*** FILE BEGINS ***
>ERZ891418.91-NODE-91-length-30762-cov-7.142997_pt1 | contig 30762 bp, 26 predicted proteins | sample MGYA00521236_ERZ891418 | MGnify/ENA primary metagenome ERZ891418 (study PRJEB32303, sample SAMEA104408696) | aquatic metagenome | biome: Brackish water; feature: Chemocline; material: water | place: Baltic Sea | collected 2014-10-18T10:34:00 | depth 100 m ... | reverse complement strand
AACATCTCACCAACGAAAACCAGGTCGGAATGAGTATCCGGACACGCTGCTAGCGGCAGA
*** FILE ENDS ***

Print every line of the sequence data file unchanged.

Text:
>ERZ891418.91-NODE-91-length-30762-cov-7.142997_pt1 | contig 30762 bp, 26 predicted proteins | sample MGYA00521236_ERZ891418 | MGnify/ENA primary metagenome ERZ891418 (study PRJEB32303, sample SAMEA104408696) | aquatic metagenome | biome: Brackish water; feature: Chemocline; material: water | place: Baltic Sea | collected 2014-10-18T10:34:00 | depth 100 m ... | reverse complement strand
AACATCTCACCAACGAAAACCAGGTCGGAATGAGTATCCGGACACGCTGCTAGCGGCAGA